Hooray for fall movies! Along with the annual unpacking of tweed and corduroy comes Hollywood’s rollout of Oscar-bound films, marquee performances and loooong running times. October gets things started with Michael Clayton (Oct. 5), where the ever-suave George Clooney executive-produces and stars in this Tony Gilroy-written and -directed thriller about an in-house “fixer” at a corporate law firm brought in after their top litigator (the always-brilliant Tom Wilkinson) sabotages a multimillion-dollar case. Cue drama, intrigue and handsomeness! Mr. Gilroy previously wrote the Bourne series (so you know it’s gonna be good), and Tilda Swinton and Sydney Pollack co-star. The same weekend ushers in the romantic comedy The Good Night, directed by Jake Paltrow (brother of Gwyneth). Martin Freeman (a.k.a. Tim on the British Office) plays a man who is having a mid-30’s crisis: His job stinks and his girlfriend (played by Gwyneth Paltrow … how’d she get in here?) drives him nuts. But then he meets a new, smart, sexy, beautiful woman of his dreams (played by Penélope Cruz). The catch? She’s literally of his dreams, as he can only see her when he’s asleep. Oh, let the hijinks ensue … and speaking of hijinks, in the quirky and hilarious Lars and the Real Girl (Oct. 12), Ryan Gosling plays a lovable but lonely small-town man who finds true love with a sex doll. Sound strange? You bet! And yet this movie is one of the sweetest of the season. What can’t that Mr. Gosling do? He co-stars with the always-wonderful Emily Mortimer, Patricia Clarkson, and Paul Schneider. Watch for this one to be the sleeper hit of the fall.
Fresh off the New York Film Festival comes the Sidney Lumet-helmed heist thriller Before the Devil Knows You’re Dead, starring Philip Seymour Hoffman, Albert Finney, Ethan Hawke, and (Oscar winner!) Marisa Tomei (Oct. 12). Meanwhile, nine years after starring in the role that made her famous, Cate Blanchett dons the royal crown again in Elizabeth: The Golden Age. The reteam with director Shekhar Kapur has Elizabethan fans salivating. And the best part of it all? Clive Owen stars as Sir Walter Raleigh. Yes, please! Oct. 19 brings Reservation Road, based on the John Burnham Schwartz novel, which looks to be a very heavy film about a split-second accident that changes everything for two families. Joaquin Phoenix and Jennifer Connelly (can someone please cast her in something happy?) play the grieving parents of a killed son, trying to find the man who is responsible. Hint: It’s Mark Ruffalo. Elsewhere in theaters is proof that you can’t ever count the Affleck out: Ben Affleck’s directorial debut, Gone Baby Gone, is here! Two rough-and-tumble Boston detectives, played by Casey Affleck (how’d he get in here?) and Michelle Monaghan are hired to look into a missing-child case. Morgan (Mr. Gravitas) Freeman and Ed (still hot) Harris co-star, and the screenplay (co-adapted by Ben Affleck) is based on a Dennis Lehane (Mystic River) novel. The craziest thing about all this? It might just be really good.
Hey, ho, November! ’Tis the month of giving thanks, and what better way to start than a reunion of Gladiators Ridley Scott and Russell Crowe in American Gangster (Nov. 2). Denzel Washington stars as big real-life baddie Frank Lucas, a notorious 70’s drug dealer in Harlem (who charmingly smuggled drugs by using Vietnam soldiers’ coffins), and Mr. Crowe plays the cop that brings him down. Smell the testosterone! On a lighter note, Bee Movie (which feels like it has been in the works forever) finally gets to the big screen. Jerry Seinfeld stars in this super-animated film that boasts all sorts of famous people lending their voices, and should be very, very funny.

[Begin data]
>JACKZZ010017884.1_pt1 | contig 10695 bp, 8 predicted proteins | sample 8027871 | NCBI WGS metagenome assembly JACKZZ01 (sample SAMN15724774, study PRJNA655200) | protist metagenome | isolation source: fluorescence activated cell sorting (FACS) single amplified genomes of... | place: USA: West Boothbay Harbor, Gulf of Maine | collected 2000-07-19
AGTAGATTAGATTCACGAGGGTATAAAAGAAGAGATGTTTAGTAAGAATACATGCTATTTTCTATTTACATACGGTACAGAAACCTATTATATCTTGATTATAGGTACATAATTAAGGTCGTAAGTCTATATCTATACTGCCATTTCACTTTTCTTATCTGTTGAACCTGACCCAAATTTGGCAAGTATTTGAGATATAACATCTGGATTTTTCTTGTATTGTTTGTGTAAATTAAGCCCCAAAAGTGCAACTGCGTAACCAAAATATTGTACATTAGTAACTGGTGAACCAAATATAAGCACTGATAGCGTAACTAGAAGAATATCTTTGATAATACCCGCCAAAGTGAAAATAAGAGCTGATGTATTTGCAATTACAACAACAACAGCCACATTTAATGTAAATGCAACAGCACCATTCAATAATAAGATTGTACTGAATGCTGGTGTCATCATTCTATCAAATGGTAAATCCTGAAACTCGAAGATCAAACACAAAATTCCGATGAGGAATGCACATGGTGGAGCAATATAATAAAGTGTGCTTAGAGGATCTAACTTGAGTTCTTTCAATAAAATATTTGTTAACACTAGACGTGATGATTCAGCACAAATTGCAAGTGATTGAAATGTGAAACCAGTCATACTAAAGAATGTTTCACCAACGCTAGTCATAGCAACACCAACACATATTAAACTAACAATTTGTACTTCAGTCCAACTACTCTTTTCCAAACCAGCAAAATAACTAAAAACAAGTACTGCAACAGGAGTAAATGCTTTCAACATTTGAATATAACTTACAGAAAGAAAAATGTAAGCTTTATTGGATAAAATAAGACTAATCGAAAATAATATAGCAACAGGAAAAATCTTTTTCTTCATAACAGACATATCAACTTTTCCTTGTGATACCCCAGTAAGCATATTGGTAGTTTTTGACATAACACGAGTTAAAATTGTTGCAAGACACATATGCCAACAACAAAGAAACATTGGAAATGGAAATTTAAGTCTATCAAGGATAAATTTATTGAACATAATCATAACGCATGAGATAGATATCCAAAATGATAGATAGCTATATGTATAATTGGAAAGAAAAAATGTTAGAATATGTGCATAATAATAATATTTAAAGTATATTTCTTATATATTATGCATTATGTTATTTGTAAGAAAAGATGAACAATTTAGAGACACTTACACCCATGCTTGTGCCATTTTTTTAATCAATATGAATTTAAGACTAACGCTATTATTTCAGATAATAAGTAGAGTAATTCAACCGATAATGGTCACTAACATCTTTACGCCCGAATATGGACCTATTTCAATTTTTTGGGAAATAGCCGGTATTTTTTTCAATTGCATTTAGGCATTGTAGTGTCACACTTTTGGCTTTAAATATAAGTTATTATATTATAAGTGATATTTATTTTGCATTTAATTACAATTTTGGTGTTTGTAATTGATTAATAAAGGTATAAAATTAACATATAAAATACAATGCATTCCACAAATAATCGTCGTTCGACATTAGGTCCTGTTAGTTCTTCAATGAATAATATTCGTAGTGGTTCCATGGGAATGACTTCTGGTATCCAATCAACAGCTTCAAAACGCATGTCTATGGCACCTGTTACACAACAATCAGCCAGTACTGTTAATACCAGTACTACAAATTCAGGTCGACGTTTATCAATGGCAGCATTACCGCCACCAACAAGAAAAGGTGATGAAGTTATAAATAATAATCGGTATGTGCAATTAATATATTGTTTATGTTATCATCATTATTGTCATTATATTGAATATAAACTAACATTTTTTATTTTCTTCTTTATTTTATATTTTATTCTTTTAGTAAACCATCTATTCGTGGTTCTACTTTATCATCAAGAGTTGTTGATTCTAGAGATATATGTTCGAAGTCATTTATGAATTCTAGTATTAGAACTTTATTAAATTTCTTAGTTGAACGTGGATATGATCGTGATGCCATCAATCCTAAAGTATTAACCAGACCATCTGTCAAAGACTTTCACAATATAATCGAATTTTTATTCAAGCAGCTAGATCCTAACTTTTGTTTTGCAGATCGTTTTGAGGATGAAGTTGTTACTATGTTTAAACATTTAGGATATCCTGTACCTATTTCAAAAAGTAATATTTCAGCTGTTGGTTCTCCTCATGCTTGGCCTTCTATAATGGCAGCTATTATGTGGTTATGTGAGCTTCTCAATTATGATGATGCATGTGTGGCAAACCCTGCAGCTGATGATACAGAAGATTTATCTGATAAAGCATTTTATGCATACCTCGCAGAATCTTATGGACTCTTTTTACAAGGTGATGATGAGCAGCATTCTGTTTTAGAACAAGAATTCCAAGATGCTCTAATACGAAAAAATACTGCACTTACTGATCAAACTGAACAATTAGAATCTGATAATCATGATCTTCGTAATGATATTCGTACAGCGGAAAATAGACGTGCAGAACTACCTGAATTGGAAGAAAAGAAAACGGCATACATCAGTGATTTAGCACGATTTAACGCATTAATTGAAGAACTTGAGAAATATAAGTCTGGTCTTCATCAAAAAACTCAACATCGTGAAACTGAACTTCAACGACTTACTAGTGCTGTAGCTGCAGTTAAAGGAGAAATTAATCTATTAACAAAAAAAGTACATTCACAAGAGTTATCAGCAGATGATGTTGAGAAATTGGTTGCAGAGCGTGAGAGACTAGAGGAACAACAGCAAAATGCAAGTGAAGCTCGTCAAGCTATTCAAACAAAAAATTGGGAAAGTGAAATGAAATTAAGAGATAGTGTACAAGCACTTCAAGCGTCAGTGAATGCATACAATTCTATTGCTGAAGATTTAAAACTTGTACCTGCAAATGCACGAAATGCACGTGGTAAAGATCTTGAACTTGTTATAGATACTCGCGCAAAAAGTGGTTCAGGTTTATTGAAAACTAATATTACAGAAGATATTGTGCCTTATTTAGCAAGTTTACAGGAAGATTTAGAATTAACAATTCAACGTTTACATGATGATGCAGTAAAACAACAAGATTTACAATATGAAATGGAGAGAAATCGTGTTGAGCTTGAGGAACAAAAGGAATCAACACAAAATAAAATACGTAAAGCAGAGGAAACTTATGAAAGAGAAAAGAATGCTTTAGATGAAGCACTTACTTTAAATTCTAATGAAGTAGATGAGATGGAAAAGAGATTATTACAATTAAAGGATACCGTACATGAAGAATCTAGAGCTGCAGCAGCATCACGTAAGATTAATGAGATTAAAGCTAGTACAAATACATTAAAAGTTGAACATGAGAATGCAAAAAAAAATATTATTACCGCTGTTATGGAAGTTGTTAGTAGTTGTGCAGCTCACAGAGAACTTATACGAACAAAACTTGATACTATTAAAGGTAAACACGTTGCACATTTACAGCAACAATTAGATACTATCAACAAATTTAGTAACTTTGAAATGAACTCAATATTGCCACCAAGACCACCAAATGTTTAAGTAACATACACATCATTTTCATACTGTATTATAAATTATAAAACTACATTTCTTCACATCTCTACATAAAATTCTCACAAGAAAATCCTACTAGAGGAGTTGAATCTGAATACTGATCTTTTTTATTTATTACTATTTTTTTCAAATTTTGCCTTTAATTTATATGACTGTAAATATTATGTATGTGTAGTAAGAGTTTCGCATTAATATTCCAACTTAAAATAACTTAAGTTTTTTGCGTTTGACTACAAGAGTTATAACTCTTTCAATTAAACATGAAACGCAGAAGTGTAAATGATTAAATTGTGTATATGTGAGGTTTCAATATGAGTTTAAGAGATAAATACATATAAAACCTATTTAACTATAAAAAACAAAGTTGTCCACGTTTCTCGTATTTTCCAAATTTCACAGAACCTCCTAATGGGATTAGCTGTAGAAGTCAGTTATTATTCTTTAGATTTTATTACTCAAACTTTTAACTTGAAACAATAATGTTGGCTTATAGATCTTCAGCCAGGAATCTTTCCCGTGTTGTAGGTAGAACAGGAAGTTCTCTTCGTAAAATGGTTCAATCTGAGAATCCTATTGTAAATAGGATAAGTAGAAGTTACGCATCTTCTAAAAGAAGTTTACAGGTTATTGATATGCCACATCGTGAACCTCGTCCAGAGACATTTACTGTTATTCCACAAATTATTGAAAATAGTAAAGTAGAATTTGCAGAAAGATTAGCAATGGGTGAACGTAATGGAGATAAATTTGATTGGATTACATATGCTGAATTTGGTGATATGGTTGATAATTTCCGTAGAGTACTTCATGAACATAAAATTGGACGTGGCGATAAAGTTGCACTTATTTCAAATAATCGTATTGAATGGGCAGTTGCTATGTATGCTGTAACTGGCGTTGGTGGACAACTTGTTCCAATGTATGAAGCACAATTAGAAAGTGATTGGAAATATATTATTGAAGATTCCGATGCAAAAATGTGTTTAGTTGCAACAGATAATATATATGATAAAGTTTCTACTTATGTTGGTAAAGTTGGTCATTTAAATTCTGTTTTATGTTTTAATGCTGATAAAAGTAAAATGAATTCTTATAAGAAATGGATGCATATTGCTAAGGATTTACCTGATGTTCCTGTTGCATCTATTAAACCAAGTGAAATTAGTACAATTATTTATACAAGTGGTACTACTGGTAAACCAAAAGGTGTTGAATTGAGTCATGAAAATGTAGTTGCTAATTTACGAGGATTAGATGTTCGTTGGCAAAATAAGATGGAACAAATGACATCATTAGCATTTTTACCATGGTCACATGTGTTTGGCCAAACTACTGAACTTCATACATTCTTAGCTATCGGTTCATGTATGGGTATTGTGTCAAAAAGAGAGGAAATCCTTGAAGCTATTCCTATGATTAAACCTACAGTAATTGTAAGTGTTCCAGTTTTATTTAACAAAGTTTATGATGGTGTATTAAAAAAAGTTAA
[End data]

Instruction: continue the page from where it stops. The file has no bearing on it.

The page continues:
On Nov. 9 audiences will finally get to see the much-anticipated Lions for Lambs, directed by and starring Robert Redford, and featuring Meryl Streep as a TV journalist and Tom Cruise as a presidential hopeful (finally!). Not much is known yet about this one, but expectations are very, very high. Same goes for the weekend’s other big release, the Coen Brothers’ No Country for Old Men, based on the Cormac McCarthy western and starring Tommy Lee Jones, Javier Bardem and Woody Harrelson. Expect all sorts of buzz off this one after its cushy spot as the centerpiece of the New York Film Festival.
Medieval violence will rule the crazy 300/Polar Express-like Beowulf (Nov. 16). Only Angelina Jolie could make ye olde epic poetry hot when she stars as Grendel’s mother; Anthony Hopkins, Robin Wright Penn and John “Uncle Kimono” Malkovich round out the cast. More-modern drama will be found in Margot at the Wedding, local boy Noah Baumbach’s follow-up to his almost-too-close-to-home The Squid and the Whale. Nicole Kidman (and her scarily unlined forehead) stars in the title role, with Jack Black, and (Mrs. Noah Baumbach) Ms. Jennifer Jason Leigh. We close the month with a film that could be either completely brilliant or totally wackadoo—I’m Not There, from visionary Todd Haynes(Velvet Goldmine, Far From Heaven). In this new flick, Christian Bale, Richard Gere, Heath Ledger and Cate Blanchett all take turns portraying Bob Dylan. There’s been much buzz and Oscar talk (courtesy of Harvey Weinstein), over Ms. Blanchett’s performance, particularly.
And then, good lord, it’s December, which will have an embarrassment of cinematic riches. There’s big, literary, Oscar slam-dunker Atonement (Dec. 7), based on the Ian McEwen novel; and Will Smith returns to save the world—even if he’s the last human alive—in I Am Legend (Dec. 14). And Christmas brings a movie with so much talent involved, it scares us. Charlie Wilson’s War is penned by Aaron Sorkin, directed by Mike Nichols, and stars Tom Hanks, Julia Roberts, Philip Seymour Hoffman, Ned Beatty and Emily Blunt. Pass the eggnog!
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